In life, do whatever it takes

Having spent many years in the #emergencyservices, I know first-hand what hard choices are. Sometimes, in life, you have to do whatever it takes. Here’s what I’ve learned.

Jonathan Arenburg
Jonathan Arenburg

Jonathan is a mental health blogger, published author, and speaker. He has appeared in numerous newspapers and has been a guest on many podcasts.

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Having spent many years in the #emergencyservices, I know first-hand what hard choices are. When it comes to life and death, one doesn’t have the luxury to avoid what lies before them.

In fact, if one was to ever decide against going against the odds, they would most certainly face disciplinary action. I mean, could you imagine one of us saying, “I’m not preforming CPR on that guy”? Even though we wanted to turn and run at times, we all understood that our purpose was to make order out of chaos. So, we accepted that in our profession, our lives may be on the line.

We simply accepted the risk. We did so knowing that, sometimes, life doesn’t care how we felt, and that some things are bigger than us. Therefore, we must do “whatever it takes.”

Read Putting out the main fire

“Do whatever it takes.” A mantra, and dare I say a necessity? My years in the #fireserivce have taught me some of the most invaluable life lessons. And man, I am ever so grateful. While I have struggled with my own mental health for years, it’s this four-word sentence that has kept me going.

Yes, I owe my survival to the “life doesn’t care how you think it should go” as well; life just does what it does. What’s more, is that the tough times we run up against can be made worse by the choices we make. Or the ones we don’t.

For example, I didn’t ask to be taken down by PTSD, yet I can’t expect inaction to make it better either. They say time heals all wounds, a statement I solidly disagree with. Rather, I feel that it’s what you do that heals you over time that makes the difference.

In crisis? Go to Crisis Services Canada

In my book, The Road To Mental Wellness, I talk about the knockdown, drag-out fight I’ve had with mental illness. Don’t get me wrong – there were times when I was too sick to fight, but all and all, I have been given er hell. Feeling exhausted? Don’t worry, it’s your body and mind telling you, you need some #selfcare

However, in order to keep fighting, I had to accept that I couldn’t stay on my knees for long. After all, I had a life I wanted back, and a plan that only included avoidance wasn’t going to save me. Sadly, many have lost their battle while swimming in the sea of denial – preferring instead to let go and sink.

Front and back cover of the road to mental wellness - Work in progress!
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With that said, I know that many others have fought the good fight and could no longer handle the relentless mental pain that eats at you day and night.

What I am saying is that we owe it to ourselves to fight until we can’t fight any longer. And when we can’t fight any longer? We fight to live for those we love. For they too, have a lot emotionally invested in our Well-being. We all need anchor points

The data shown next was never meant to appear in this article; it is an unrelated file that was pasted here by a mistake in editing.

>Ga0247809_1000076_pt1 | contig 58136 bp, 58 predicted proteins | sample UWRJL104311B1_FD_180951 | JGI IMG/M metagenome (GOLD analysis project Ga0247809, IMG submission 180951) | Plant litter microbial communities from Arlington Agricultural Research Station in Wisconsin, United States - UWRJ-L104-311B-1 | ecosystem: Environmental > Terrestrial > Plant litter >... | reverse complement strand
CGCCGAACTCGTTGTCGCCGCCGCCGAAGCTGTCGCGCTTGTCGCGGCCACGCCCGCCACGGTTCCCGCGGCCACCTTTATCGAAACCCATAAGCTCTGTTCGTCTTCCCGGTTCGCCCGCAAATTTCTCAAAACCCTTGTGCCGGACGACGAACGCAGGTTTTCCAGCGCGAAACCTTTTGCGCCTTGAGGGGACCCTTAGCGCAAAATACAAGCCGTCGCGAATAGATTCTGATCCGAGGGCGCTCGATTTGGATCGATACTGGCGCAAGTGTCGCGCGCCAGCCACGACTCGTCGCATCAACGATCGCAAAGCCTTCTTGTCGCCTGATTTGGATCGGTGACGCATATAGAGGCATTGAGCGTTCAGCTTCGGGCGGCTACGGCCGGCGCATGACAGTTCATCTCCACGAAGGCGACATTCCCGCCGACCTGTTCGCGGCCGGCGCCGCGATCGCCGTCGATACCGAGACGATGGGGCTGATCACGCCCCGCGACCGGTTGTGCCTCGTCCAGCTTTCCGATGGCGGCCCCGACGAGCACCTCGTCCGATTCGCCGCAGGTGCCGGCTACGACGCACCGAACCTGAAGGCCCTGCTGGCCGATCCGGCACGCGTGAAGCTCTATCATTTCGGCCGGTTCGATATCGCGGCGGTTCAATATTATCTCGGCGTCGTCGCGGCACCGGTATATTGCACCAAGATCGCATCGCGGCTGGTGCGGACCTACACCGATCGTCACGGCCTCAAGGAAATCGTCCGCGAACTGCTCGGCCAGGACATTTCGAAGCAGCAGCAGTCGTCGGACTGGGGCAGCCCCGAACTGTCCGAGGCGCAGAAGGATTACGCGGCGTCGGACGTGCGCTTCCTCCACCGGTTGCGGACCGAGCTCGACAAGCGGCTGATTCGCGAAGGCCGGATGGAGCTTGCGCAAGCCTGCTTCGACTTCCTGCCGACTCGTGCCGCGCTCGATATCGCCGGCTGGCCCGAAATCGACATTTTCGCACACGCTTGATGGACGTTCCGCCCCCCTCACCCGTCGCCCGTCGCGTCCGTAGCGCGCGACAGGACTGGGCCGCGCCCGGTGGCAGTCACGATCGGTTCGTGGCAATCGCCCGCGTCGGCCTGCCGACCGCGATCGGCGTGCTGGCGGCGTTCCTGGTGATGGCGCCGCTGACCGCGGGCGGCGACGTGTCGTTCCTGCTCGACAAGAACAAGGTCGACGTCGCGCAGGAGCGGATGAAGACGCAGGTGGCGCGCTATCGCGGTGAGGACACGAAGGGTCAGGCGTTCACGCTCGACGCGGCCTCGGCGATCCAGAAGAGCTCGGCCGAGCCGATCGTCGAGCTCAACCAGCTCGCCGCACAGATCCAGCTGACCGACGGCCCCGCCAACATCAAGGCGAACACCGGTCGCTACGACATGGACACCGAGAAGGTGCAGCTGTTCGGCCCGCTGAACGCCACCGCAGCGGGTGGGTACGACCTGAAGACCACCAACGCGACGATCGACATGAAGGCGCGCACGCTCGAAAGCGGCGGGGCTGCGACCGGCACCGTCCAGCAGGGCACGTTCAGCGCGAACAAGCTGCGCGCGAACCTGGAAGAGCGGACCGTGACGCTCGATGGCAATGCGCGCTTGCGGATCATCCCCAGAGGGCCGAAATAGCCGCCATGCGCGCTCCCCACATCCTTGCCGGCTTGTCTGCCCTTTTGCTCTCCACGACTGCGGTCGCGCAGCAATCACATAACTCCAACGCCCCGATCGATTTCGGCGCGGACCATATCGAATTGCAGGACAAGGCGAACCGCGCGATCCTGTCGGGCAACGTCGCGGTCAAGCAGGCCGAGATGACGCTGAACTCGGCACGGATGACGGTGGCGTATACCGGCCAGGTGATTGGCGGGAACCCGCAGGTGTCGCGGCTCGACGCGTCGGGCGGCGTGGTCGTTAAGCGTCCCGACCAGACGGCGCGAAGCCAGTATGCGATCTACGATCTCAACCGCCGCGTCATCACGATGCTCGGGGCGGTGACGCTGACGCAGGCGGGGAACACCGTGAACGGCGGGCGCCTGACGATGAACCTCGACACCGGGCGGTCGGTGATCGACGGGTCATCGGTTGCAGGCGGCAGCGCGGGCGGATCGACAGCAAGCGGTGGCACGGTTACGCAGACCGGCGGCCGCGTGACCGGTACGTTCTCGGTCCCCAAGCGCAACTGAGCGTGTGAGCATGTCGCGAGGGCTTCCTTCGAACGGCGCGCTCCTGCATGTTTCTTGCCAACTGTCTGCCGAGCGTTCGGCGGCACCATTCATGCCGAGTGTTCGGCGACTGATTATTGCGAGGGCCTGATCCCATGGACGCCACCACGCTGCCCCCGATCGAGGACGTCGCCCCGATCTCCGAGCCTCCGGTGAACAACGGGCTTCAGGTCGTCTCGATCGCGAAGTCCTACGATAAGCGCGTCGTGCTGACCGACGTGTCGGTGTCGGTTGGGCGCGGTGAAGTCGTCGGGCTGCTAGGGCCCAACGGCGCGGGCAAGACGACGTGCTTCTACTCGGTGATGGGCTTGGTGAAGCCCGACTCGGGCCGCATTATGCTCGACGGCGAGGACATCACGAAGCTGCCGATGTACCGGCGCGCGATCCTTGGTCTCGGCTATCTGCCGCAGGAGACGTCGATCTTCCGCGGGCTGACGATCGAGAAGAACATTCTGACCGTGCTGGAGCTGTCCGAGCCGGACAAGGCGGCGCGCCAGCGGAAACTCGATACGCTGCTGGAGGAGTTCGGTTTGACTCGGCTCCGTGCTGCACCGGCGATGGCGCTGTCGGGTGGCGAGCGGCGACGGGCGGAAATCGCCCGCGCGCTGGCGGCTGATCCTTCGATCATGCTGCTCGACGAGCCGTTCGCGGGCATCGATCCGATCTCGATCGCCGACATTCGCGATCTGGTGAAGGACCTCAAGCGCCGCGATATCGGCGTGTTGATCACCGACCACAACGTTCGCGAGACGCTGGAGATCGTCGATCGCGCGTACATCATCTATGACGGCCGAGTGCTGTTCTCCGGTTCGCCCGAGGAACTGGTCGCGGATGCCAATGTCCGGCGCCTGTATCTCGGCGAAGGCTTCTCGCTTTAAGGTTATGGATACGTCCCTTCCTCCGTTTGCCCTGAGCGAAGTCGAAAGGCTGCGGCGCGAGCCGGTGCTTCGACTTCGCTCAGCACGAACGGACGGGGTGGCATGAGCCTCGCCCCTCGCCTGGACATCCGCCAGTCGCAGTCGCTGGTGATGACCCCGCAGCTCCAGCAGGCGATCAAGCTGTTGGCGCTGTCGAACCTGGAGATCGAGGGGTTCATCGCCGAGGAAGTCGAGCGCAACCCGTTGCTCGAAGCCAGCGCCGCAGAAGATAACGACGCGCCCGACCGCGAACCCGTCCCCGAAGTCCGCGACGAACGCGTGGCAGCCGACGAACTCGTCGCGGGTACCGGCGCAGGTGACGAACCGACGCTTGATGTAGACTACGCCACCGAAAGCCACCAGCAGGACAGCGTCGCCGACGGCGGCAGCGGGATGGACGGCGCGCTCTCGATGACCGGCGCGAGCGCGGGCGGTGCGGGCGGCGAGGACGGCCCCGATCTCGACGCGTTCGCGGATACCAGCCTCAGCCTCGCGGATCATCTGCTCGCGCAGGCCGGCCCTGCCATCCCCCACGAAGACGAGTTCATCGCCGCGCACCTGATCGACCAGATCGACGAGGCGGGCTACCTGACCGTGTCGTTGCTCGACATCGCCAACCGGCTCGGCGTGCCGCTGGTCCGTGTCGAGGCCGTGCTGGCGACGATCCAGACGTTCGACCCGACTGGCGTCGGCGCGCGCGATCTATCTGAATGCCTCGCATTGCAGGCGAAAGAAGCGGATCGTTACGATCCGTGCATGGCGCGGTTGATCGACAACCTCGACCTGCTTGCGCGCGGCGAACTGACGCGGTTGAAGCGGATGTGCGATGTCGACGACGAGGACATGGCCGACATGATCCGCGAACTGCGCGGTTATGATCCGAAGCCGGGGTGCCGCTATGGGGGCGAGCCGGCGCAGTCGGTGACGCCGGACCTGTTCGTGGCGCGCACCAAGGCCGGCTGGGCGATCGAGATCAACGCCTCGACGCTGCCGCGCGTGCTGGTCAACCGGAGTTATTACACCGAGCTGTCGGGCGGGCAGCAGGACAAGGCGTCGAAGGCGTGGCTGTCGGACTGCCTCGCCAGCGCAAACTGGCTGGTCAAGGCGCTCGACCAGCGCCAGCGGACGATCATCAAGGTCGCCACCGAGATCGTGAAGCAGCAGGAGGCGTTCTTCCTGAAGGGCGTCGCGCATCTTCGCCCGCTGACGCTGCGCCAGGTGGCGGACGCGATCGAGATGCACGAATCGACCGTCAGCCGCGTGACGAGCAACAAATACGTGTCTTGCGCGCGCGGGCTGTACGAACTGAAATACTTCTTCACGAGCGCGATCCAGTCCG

Finally, you don’t have to be a firefighter to “do whatever it takes.” Do the following and keep doing whatever it takes to get them done:

  • Regulate your sleep
  • Eat a clean(er) diet
  • Therapy – go!
  • Exercise
  • Medications
  • Social interaction
  • Connection to others.
  • Stop the self-blaming
  • Learn the language of mental illness – When Depression Speaks.

“Never giving up means being consistent. Didn’t get to the gym for a few days? Go today. Doing whatever it takes + never giving up on yourself = slow and gradual success.

Jonathan Arenburg – Author of The Road To Mental Wellness

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Jonathan Arenburg

Jonathan Arenburg is a mental health blogger, S speaker, writer, and published author; He is also the host of the mental wellness podcast, #thewellnesstalks He has also appeared in the i'Mpossible's Lemonade Stand III. He has also been a contributing writer for Mental health talk, a column in his local paper. In addition, he has also written for the mental health advocacy organization; Sick Not Weak. Jonathan has also appeared on several mental health-related podcasts Including: A New Dawn, The Depression Files, Books and Authors, and Men Are Nuts. Since being put off work because of PTSD, Jonathan has dedicated his time to his mental wellness journey while helping others along the way. Educated as an addictions' counsellor, he has dedicated most of his professional life of eighteen years, working with those who have intellectual disabilities, behavioural challenges, and mental illness. He has also spent fifteen years in the volunteer fire service helping his community. His new book (2021), “The Road To Mental Wellness,” goes into detail about his life-long battle with depression, anxiety and more recently, PTSD. In it, he hopes to provide insight on how mental illness cultivates over a lifetime and, if not recognized and treated, how it impacts the entirety of one's life; right from childhood into the adult years. Jonathan lives with his two children in Nova Scotia, Canada.

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